It might be more difficult to climb the social ladder than we thought
What if I told you that you don't just have your parents to thank for where you are today but your ancestors hundreds and hundreds of years ago?
As told to Dwyer, Clark didn't initially set out to study economic mobility. He was trying to study how the British elite formed in the lead up to the Industrial Revolution.
Tracing last names (surnames), Clark found that there is a really long record of elite names in British society. That may come as no surprise, but what Clark found next might make your jaw drop.
"If I just know that you share a rare surname with someone who was wealthy in 1800, I can predict now that you're nine times more likely to attend Oxford or Cambridge," Clark says. "You're going to live two years longer than an average person in England. You're going to have more wealth. You're more likely to be a doctor. You're more likely to be an attorney."
Clark and some fellow researchers checked results in other countries. They searched colleges, doctors offices, and courtrooms. They checked to see how often elite surnames showed up, and compared these findings to the general population. Then they checked that comparison over time, to see a family's economic mobility across generations.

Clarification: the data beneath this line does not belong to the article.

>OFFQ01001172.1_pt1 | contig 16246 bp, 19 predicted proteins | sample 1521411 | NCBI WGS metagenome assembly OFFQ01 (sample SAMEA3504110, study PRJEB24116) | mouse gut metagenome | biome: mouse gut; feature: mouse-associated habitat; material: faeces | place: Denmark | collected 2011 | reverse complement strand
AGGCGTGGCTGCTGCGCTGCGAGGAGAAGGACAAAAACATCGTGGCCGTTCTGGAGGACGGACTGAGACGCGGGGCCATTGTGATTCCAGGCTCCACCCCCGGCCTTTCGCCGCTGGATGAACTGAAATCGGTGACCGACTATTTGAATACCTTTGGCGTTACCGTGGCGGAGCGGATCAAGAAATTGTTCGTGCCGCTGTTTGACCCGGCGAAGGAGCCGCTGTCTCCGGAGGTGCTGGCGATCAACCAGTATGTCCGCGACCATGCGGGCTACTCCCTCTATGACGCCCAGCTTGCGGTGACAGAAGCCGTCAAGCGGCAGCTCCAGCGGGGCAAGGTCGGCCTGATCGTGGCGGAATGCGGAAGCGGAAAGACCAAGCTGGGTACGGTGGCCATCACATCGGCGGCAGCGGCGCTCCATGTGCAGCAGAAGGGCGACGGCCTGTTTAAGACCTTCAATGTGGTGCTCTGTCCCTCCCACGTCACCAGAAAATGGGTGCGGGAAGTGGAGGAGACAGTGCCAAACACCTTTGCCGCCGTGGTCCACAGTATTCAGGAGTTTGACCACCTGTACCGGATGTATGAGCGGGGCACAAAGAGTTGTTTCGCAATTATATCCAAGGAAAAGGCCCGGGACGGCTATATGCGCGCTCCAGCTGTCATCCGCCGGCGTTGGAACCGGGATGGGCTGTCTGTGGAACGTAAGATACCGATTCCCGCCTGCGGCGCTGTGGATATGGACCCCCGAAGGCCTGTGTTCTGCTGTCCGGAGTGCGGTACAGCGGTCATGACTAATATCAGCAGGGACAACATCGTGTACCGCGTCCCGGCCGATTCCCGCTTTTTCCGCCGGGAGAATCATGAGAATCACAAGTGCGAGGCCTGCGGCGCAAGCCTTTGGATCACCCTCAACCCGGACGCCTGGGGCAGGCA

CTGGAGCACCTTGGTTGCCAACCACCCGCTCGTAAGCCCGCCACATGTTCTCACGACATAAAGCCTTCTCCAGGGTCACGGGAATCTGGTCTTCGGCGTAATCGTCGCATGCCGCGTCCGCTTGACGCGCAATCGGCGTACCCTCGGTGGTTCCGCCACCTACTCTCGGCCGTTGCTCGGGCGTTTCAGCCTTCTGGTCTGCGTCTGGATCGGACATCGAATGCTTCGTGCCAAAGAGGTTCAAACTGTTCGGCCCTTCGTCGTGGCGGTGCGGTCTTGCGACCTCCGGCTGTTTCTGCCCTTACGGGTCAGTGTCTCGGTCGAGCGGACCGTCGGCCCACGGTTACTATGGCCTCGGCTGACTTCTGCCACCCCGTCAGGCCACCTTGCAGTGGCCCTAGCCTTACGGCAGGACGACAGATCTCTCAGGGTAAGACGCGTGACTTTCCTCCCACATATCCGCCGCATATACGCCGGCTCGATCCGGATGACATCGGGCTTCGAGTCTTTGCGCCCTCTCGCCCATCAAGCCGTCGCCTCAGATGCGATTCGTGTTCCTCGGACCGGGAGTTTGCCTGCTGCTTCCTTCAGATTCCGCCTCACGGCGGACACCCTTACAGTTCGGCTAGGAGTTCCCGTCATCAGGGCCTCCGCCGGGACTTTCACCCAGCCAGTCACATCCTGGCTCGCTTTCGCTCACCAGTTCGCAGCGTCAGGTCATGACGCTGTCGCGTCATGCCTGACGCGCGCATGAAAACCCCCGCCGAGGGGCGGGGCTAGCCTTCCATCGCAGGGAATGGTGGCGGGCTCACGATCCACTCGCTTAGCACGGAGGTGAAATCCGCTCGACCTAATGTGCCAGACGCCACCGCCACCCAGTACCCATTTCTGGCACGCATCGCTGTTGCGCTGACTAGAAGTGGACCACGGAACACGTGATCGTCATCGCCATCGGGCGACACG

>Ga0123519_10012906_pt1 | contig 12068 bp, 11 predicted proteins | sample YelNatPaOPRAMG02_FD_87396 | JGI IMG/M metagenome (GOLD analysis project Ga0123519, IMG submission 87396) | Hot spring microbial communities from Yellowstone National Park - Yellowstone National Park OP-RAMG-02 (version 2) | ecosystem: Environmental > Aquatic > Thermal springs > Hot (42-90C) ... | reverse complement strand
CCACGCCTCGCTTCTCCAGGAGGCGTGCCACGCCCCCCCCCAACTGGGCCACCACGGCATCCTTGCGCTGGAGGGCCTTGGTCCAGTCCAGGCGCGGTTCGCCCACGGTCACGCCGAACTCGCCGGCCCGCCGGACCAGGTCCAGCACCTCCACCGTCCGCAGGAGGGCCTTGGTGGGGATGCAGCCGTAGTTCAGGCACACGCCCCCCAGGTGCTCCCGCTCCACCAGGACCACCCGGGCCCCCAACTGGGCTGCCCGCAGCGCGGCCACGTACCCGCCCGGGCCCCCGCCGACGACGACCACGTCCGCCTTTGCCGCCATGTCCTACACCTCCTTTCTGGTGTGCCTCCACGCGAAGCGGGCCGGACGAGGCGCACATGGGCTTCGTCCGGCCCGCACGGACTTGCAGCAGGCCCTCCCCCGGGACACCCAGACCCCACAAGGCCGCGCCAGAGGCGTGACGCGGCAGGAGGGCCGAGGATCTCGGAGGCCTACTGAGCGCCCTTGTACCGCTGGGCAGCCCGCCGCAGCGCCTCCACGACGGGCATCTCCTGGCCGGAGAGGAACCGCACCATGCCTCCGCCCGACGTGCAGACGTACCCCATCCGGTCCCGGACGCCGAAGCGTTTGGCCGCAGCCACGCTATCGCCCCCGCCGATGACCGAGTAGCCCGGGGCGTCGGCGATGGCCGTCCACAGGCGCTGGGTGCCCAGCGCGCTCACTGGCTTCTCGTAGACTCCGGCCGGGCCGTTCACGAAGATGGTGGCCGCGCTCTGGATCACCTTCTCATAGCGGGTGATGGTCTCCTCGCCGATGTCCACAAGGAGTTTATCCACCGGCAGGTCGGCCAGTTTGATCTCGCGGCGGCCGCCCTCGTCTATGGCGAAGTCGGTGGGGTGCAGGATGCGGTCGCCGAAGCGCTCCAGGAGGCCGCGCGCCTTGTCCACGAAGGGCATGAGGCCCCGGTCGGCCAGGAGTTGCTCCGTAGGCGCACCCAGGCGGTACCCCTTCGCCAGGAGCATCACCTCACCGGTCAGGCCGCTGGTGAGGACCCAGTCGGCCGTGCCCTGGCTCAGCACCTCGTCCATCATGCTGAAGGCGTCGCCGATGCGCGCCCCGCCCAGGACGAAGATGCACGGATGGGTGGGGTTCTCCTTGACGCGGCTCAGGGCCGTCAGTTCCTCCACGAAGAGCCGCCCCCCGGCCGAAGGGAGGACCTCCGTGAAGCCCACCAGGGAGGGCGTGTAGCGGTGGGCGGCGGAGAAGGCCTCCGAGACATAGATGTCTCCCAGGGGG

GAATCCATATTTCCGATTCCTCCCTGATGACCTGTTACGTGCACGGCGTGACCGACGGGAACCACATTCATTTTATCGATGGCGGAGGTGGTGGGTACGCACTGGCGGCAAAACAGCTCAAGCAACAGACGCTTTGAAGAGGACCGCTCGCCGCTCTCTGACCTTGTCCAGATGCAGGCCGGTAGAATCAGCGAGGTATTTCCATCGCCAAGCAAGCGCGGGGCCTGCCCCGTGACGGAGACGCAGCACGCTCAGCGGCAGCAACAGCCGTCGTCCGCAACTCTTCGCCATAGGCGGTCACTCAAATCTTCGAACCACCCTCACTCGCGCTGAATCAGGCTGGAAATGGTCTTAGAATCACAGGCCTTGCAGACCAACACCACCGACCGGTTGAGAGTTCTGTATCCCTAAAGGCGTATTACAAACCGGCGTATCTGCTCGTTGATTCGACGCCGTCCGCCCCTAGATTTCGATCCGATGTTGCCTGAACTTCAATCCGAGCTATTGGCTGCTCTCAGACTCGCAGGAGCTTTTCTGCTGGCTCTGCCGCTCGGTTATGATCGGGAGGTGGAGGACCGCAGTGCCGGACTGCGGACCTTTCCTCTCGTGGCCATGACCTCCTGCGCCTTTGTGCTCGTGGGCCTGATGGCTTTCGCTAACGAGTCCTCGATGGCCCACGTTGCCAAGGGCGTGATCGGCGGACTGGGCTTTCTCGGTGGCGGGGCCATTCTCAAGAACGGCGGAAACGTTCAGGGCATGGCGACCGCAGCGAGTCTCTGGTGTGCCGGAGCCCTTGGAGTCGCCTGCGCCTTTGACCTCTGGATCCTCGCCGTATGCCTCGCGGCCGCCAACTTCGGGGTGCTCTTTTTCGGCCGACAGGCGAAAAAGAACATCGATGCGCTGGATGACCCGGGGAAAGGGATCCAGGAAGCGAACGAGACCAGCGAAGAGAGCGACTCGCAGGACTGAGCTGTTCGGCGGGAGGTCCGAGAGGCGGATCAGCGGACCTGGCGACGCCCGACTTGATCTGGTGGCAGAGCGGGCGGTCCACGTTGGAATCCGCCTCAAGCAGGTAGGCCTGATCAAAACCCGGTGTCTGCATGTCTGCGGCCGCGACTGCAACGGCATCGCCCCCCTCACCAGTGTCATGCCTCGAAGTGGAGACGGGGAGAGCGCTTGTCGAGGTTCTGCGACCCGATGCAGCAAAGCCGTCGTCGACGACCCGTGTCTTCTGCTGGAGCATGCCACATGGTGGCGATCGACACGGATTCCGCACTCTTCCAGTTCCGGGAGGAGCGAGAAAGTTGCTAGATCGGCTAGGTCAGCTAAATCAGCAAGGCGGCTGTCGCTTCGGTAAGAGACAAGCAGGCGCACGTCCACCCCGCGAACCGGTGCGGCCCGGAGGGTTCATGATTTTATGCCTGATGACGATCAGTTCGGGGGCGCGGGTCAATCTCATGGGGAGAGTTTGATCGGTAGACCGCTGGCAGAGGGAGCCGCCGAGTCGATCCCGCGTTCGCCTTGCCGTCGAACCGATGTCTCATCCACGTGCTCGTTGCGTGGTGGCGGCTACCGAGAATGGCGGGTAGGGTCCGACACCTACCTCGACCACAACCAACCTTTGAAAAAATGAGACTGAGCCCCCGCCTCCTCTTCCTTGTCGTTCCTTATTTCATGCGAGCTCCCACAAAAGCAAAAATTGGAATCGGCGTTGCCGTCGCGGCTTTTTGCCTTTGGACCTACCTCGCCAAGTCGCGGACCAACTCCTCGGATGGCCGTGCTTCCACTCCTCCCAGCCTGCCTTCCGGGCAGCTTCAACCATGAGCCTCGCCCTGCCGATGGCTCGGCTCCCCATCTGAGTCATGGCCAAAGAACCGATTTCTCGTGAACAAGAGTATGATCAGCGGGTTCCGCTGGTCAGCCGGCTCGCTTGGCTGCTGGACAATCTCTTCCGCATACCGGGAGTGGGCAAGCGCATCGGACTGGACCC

What Clark and his team concluded from their research is that there is no more mobility in Sweden on these measures than there is in South America. The same holds true for American society, too.
To find out whether there is a way to improve mobility - and to read more of Clark's interview - visit State of Opportunity.
- Jordan Medina, Michigan Radio Newsroom